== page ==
First published at the Sunday Business & IT Of the Sunday Times entitled “Embracing the era of experience: Marketing redefined”
Do you recall the feeling when you purchased something for yourself? When I bought a pair of Nike shoes a few weeks ago, I felt good about my decision even if the price was higher than my budget. I did not just gain a high-tech midsole with the lightest, softest, smoothest, and most responsive foam Nike has ever produced. I bought the total fitness experience. Beyond the shoe, the brand understood a consumer’s fitness journey and complemented it with a Nike+ Training Club app. I felt more excited to carry out my Fitibit step goals together with this Ultimate Personal Trainer. This is one example of a brand that goes where their customers are. I find value in this great experience. One sees the rise of the “Experience Economy” when someone shares happy stories in social networks. It is experience embedded at every stage of the consumer journey.
The Digital Congress (DigiCon) for 2018, organized by the Internet and Mobile Marketing Association of the Philippines (IMMAP), tackled the Experience Economy (XE). The XE covered discussions beyond technology and mediums with a focus on creating an experience for the senses. Bozoma Saint John, a marketing guru and keynote speaker, reminded the delegates, “Emotion is the currency for the experience economy. We’re in the feelings business. We’re not in the data business.” If one is a marketer trying to build a business, one is talking about feelings most of the time. I love brands that understand my desires and recognize sentiments. Amazon is one company that understood my anguish when I complained that the cost of custom duties was more than the product itself. Instead of giving me a difficult time, Amazon gave me a refund. In their email, Amazon explained they valued my loyalty. It is no surprise I am still a loyal customer for over 10 years now.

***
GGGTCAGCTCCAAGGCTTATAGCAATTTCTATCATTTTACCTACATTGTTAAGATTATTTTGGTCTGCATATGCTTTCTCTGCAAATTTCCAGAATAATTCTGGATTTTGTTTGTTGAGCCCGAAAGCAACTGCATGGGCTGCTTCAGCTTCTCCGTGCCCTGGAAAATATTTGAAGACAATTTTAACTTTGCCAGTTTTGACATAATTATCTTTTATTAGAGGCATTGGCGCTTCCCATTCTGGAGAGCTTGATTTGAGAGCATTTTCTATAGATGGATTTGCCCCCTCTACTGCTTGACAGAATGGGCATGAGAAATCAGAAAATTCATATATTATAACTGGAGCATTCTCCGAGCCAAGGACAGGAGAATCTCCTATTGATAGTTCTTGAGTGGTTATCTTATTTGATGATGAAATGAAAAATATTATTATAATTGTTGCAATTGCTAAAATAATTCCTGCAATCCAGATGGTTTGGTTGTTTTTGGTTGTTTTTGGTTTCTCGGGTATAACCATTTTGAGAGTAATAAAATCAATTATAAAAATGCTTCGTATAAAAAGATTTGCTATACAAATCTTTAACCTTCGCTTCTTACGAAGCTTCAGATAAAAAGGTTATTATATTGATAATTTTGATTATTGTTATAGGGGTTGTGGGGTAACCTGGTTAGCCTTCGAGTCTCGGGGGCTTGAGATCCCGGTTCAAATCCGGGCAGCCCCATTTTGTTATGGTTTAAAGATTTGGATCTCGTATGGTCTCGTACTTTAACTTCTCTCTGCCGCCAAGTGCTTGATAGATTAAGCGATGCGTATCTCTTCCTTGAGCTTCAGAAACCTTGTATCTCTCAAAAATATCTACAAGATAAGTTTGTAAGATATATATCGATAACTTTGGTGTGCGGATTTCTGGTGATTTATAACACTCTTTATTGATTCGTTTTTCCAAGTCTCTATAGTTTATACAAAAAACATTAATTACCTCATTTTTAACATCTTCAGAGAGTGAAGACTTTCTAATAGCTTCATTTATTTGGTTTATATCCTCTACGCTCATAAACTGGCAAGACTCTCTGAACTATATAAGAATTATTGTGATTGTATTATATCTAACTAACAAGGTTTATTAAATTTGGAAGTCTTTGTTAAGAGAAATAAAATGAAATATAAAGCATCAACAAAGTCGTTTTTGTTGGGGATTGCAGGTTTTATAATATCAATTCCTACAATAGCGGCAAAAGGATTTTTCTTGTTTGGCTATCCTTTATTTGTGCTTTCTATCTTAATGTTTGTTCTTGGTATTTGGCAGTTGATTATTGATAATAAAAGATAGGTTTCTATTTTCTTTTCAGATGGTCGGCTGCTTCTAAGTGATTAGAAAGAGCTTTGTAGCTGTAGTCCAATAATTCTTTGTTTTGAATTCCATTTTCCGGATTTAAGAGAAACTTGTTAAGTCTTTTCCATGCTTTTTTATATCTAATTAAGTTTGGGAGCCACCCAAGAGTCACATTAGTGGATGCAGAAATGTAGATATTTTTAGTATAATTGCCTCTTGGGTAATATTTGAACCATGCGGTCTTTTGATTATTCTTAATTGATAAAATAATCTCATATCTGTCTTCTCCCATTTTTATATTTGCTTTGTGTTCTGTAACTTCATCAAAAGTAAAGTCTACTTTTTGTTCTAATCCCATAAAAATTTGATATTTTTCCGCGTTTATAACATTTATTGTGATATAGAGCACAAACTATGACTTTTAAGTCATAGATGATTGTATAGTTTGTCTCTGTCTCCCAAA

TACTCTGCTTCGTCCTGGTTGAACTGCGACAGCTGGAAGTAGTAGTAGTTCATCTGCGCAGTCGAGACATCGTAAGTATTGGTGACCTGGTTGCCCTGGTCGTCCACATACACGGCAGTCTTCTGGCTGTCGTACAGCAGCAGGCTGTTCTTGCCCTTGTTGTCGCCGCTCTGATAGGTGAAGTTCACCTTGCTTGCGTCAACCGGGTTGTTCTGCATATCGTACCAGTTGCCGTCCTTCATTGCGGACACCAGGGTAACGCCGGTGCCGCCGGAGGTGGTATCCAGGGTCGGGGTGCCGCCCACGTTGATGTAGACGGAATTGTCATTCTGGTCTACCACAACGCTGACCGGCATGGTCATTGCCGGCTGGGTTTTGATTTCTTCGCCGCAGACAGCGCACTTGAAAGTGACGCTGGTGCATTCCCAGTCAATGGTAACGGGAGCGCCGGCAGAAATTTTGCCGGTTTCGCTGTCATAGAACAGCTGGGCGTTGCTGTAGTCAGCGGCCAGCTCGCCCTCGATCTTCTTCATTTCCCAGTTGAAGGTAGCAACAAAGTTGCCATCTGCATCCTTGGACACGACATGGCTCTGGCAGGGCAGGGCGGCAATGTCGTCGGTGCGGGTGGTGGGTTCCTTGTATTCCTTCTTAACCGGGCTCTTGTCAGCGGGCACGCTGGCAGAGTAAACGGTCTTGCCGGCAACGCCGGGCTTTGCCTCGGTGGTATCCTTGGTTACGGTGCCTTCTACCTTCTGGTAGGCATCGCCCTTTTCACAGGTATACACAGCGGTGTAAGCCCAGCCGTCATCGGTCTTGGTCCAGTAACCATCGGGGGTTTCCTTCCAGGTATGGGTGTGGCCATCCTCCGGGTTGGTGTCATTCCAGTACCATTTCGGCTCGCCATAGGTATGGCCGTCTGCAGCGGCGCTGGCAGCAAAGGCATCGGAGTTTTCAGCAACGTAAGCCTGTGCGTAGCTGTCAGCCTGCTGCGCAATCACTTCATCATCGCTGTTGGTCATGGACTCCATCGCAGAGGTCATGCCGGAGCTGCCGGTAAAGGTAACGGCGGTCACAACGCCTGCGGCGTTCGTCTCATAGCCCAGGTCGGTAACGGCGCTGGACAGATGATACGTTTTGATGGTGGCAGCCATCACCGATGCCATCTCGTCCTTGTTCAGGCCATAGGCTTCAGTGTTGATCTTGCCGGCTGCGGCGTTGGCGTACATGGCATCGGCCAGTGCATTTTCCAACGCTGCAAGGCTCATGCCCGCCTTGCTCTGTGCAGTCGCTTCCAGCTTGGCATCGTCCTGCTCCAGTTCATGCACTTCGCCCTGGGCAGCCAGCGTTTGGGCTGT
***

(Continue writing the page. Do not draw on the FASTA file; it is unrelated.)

The Amazon shopping experience set my standard for the customer experience. I look up to brands who provide similar seamless interactions from every touchpoint. It is the touchpoints within the customer journey that help define both good and not-so-good moments. At DigiCon, Anthony Baker provided insights into the Experience Playbook. With access to reviews and competitive pricing, customers get more control in their choices. In the past, when a product is good, it will sell. That is not the case anymore. The shift is now toward customers driving brand experiences. It is about moving from marketing to experiences. This means putting the customer at the center and in everything they do. One must rethink engagement by understanding and solving their needs.
Brands must get loyalty by giving the consumer value and making their lives easier. Amazon got my loyalty because I experienced being valued as a customer.
Customers connect with brands in the evolving digital landscape of the Web, Mobile, Social, Messaging, Augmented Reality/Virtual Reality/Mixed Reality, Voice, Artificial Intelligence, Machine Language, and Robotics.
Brands like Sephora, Nike, Alibaba, and Tencent are re-imagining consumer experiences. Value-added personalization services helped brands like Estée Lauder cut through the noise. Their chatbot finds the ideal consumer lipstick color for women. Some real estate companies use virtual reality in showing their future projects to potential customers. Mobile apps like the Nike Training app shape the in-store experience, empower the purchasing process, and create interesting and dynamic ways to interact with the customer.
Baker suggests more points for a seamless brand experience:
1. Brands have to offer great experiences across the end-to-end non-linear customer journey (awareness-consideration-purchase-usage-loyalty).
2. Think about engaging across the ecosystem, all platforms, channels, and screens.
3. Use every interaction as an opportunity to learn from and enhance every experience.
4. Look beyond the transactions and focus on building long-term relationships.
5. Manifest the brand through the interface.
6. Brands must reclaim their consumer relationship and data. Brands that think of their consumers as members focus on the long-term relationship.
7. The model is now “inside out”. Every touchpoint has the potential for branded experience and engagement.
Building customer loyalty is not enough. It’s about knowing, recognizing, anticipating, and creating value all the time and at scale. It is a promise that is compelling, clearly articulated, and makes consumers belong to something bigger. While I might not meet Nike’s promise of “We’ll make you a better athlete”, I know that I get value-added customer experiences through the tracking progress, encouragement, and clear routes to the improvement in my fitness journey. Consumers seek not only convenient service or a packaged product but a one-stop, sensorial experience.
Now is the time for business to embrace the era of experience.